Three days after Wells Fargo outraged thousands of small-business customers by taking steps that effectively cut off their access to a $349 billion emergency loan program, the Federal Reserve has relaxed the rules to allow the big bank back into the business.
Citing “extraordinary disruptions from the coronavirus,” the Federal Reserve Board announced Wednesday it was “temporarily and narrowly” modifying growth restrictions that Wells Fargo cited earlier this week in ending its participation in the Paycheck Protection Program (PPP).
“Wells Fargo appreciates the targeted action of the Federal Reserve to support the needs of small businesses through PPP and looks forward to expanding relief to many more small businesses and nonprofits,” Wells Fargo CEO Charlie Scharf said in a written statement.
“In the first two days alone, we received more than 170,000 indications of interest from our customers, and know there is much more need.”
Many Wells Fargo customers said they felt betrayed when the bank announced Sunday night that it was withdrawing from the program, saying it had reached a $10 billion lending limit linked to the growth restrictions.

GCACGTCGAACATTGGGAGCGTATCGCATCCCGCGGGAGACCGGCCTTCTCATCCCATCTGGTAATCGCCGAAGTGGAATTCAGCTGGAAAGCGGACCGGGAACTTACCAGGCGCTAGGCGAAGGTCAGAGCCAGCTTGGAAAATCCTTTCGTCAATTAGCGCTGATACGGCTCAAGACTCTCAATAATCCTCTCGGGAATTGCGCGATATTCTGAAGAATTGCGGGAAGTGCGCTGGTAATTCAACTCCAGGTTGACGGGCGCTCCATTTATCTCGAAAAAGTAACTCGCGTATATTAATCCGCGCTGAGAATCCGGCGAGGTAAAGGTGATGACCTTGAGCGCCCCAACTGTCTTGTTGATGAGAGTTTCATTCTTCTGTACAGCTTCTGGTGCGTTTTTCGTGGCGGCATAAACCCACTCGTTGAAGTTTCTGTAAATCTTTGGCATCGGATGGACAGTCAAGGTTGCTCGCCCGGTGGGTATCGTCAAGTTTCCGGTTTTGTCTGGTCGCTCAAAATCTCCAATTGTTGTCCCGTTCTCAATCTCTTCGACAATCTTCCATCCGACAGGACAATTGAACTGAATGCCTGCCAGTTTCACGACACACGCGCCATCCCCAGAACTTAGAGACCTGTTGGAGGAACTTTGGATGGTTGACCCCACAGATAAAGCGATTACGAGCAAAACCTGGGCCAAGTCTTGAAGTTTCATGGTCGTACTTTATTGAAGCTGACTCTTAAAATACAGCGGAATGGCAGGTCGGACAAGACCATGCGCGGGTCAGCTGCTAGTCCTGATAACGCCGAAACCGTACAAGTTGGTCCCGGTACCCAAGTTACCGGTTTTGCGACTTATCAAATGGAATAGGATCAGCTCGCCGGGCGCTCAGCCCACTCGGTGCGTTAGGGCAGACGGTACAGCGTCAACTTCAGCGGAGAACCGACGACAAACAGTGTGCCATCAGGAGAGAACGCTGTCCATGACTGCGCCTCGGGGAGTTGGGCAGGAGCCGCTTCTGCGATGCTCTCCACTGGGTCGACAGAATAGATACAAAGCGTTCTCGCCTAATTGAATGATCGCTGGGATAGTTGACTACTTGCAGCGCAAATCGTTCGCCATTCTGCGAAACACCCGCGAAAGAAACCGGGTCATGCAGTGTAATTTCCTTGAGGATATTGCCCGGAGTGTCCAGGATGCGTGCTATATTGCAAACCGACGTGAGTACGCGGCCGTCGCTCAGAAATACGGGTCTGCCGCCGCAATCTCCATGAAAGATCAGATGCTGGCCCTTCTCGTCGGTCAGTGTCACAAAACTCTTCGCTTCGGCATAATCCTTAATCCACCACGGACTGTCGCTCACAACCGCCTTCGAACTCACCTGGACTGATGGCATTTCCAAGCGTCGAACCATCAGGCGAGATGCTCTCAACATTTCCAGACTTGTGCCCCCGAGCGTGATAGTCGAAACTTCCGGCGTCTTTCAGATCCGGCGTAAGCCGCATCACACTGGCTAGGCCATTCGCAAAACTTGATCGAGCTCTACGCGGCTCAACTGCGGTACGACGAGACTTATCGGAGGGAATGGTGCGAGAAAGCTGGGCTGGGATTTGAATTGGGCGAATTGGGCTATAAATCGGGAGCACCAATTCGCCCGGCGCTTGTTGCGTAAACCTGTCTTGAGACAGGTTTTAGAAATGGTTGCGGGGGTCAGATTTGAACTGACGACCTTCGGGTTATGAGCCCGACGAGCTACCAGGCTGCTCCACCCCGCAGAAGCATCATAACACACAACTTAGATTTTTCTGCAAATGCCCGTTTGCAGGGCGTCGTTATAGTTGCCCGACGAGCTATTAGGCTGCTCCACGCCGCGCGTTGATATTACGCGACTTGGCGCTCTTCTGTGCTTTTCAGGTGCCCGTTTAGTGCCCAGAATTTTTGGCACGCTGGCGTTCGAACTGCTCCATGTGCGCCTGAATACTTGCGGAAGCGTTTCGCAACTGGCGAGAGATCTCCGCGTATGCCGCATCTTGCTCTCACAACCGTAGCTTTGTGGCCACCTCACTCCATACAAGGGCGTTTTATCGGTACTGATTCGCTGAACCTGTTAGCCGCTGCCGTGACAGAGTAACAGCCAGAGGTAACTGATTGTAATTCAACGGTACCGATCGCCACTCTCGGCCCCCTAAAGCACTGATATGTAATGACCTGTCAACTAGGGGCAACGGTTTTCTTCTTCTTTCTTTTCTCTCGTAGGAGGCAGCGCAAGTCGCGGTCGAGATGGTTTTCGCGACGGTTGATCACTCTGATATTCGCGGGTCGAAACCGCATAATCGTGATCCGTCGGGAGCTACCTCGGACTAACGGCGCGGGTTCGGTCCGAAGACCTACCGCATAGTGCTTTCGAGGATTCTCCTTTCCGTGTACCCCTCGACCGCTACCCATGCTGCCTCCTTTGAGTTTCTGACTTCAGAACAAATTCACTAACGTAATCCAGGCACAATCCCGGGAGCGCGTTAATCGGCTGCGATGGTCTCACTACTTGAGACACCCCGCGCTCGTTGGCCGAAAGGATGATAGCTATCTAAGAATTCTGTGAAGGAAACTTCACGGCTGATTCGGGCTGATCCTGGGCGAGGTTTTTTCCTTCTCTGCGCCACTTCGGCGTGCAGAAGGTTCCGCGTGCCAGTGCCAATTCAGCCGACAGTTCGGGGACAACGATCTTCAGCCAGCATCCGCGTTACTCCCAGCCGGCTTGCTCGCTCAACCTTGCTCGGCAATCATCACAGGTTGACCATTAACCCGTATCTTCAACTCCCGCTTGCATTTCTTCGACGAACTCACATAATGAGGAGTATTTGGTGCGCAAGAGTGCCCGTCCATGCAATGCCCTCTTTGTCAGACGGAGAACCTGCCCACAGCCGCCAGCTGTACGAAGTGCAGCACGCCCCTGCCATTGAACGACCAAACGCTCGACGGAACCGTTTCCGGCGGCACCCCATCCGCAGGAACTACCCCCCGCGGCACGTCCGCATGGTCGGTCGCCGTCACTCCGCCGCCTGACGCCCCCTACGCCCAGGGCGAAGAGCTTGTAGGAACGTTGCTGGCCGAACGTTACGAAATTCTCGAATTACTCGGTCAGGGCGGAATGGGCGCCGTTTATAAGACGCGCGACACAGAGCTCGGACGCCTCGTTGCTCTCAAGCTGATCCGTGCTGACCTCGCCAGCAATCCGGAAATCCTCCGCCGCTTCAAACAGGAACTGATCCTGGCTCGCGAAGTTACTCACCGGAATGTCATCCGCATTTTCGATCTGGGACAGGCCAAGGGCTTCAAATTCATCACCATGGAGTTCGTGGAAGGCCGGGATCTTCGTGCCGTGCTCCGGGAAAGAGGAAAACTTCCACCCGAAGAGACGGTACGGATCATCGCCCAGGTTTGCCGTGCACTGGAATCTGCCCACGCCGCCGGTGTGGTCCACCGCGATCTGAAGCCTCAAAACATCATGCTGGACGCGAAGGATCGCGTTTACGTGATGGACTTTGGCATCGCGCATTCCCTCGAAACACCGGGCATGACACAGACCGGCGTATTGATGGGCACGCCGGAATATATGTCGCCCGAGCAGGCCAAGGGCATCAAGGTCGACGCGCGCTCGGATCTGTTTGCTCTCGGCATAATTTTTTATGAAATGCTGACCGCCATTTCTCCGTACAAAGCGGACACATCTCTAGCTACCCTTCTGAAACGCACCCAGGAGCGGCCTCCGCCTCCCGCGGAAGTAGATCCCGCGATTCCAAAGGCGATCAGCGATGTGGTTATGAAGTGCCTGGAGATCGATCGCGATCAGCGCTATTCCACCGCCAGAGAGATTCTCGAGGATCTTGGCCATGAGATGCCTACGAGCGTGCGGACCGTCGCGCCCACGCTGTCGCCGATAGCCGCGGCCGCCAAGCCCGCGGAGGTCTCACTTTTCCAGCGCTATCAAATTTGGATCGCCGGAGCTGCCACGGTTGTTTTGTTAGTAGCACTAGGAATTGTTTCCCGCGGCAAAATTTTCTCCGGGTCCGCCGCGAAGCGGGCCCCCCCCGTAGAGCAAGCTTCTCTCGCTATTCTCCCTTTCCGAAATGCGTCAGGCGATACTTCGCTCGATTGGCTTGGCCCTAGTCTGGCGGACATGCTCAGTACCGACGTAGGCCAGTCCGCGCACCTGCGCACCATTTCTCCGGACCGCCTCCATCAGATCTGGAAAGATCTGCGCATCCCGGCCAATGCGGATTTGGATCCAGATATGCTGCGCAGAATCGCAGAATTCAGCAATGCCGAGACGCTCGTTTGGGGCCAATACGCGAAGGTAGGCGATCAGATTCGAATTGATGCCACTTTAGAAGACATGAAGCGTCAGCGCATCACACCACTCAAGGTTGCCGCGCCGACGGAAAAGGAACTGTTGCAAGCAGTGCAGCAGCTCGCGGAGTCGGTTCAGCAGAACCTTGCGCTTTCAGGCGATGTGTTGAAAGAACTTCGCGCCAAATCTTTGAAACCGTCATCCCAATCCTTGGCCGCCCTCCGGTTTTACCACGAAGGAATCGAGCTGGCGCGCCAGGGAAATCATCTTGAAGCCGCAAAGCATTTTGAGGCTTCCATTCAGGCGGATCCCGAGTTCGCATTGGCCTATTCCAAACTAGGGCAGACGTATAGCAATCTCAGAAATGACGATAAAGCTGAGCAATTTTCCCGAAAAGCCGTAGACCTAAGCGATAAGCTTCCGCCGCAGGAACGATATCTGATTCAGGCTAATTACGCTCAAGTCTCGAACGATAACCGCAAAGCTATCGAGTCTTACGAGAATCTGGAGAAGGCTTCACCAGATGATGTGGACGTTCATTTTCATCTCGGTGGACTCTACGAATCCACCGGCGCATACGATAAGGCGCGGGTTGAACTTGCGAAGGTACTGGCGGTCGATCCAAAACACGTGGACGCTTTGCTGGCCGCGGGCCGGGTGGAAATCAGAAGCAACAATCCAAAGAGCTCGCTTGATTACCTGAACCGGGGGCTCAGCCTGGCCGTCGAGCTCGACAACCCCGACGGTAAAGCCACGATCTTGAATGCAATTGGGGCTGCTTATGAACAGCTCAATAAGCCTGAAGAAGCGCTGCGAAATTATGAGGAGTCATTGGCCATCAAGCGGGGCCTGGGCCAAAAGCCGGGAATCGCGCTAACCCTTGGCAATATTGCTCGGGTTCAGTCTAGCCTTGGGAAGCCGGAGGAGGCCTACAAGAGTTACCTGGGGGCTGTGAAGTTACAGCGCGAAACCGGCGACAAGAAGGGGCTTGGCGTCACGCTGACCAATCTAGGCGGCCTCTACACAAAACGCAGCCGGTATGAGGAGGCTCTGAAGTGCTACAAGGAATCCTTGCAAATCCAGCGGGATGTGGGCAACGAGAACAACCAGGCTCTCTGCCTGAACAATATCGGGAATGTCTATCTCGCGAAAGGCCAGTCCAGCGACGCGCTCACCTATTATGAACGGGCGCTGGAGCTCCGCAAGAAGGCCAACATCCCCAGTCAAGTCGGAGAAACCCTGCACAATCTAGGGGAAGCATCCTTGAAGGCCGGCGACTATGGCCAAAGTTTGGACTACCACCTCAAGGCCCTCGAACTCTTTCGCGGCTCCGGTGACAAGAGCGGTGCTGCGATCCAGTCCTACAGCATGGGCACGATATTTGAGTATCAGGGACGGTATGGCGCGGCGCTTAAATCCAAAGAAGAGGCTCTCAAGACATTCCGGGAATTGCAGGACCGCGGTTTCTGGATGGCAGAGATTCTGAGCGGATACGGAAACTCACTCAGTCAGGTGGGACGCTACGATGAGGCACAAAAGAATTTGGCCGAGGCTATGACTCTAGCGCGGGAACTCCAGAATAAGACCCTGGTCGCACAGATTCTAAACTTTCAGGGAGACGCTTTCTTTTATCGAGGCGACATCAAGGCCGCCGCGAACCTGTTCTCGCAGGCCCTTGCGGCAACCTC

“The changes do not otherwise modify the Board’s February 2018 enforcement action against Wells Fargo,” the Federal Reserve said in the announcement.
“The Board continues to hold the company accountable for successfully addressing the widespread breakdowns that resulted in harm to consumers identified as part of that action and for completing the requirements of the agreement.”
Wells Fargo said it would restart applications on behalf of its existing business customers immediately.
To qualify for the bank’s help, however, business customers must have obtained a Wells Fargo business checking account no later than Feb. 15 and be enrolled in the company’s business online-banking program.
With $10 billion in PPP loans already in the works at Wells Fargo, it is unclear how many more customers will be served by the Federal Reserve Board’s action. When asked what the new limit is, a Wells Fargo spokesman declined to answer.
After the bank stopped taking PPP applications this week, many business customers immediately went to other financial institutions in an effort to get help from the program, which offers forgivable loans of up to $10 million to businesses that spend the money on payroll, utilities and real estate costs.
Some customers said they were closing their Wells Fargo accounts in protest.